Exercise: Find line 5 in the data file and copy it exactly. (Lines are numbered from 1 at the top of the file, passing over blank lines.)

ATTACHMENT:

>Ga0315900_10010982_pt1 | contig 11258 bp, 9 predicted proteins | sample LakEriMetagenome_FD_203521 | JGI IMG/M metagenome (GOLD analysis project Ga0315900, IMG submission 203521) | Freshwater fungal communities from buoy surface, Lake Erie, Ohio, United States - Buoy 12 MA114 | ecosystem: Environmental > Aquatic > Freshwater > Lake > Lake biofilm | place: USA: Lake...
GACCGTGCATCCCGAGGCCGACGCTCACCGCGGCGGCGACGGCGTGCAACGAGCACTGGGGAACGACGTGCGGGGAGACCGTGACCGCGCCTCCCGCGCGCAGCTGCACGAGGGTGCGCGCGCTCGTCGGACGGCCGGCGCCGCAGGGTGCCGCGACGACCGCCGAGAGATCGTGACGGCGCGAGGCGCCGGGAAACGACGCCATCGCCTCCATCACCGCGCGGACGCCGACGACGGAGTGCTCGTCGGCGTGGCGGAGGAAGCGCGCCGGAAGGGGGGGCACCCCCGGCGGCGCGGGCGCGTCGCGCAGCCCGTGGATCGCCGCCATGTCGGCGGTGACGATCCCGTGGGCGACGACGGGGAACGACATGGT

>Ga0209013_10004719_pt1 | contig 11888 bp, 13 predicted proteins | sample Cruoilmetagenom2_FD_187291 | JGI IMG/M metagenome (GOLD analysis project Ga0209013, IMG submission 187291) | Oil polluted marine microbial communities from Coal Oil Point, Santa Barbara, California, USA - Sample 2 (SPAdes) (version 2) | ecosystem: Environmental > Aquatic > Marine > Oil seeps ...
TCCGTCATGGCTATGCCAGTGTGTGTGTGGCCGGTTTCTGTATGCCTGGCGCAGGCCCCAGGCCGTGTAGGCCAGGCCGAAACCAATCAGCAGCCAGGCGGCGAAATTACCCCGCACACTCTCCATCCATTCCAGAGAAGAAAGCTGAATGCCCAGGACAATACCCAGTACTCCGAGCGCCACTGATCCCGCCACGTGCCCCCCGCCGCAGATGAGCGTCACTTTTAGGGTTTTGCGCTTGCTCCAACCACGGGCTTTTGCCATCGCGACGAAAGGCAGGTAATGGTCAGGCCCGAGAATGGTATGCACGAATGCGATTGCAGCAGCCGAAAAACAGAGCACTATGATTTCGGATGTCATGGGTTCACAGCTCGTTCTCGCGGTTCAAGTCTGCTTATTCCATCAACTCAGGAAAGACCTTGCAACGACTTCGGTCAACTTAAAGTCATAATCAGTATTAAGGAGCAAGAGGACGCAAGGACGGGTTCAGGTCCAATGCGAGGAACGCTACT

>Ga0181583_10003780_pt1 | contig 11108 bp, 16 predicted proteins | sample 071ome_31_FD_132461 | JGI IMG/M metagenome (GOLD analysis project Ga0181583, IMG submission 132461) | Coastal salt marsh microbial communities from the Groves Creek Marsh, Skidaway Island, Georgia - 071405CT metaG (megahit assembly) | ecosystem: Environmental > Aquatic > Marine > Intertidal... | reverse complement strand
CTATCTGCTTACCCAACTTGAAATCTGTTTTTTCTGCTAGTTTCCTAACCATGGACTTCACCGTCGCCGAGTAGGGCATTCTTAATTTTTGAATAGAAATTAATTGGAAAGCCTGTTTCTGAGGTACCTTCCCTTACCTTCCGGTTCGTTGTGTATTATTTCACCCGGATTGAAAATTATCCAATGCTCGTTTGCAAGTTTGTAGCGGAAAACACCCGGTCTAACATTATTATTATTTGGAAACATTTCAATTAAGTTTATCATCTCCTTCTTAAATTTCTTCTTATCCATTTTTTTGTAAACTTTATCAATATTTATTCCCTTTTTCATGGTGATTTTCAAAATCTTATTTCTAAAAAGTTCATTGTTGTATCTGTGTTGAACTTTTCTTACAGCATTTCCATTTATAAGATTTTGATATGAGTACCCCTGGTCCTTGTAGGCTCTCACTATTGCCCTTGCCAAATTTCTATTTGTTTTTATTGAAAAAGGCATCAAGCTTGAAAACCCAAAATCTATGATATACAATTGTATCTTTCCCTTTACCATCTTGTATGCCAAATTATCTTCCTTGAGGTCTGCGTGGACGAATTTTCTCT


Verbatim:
>Ga0181583_10003780_pt1 | contig 11108 bp, 16 predicted proteins | sample 071ome_31_FD_132461 | JGI IMG/M metagenome (GOLD analysis project Ga0181583, IMG submission 132461) | Coastal salt marsh microbial communities from the Groves Creek Marsh, Skidaway Island, Georgia - 071405CT metaG (megahit assembly) | ecosystem: Environmental > Aquatic > Marine > Intertidal... | reverse complement strand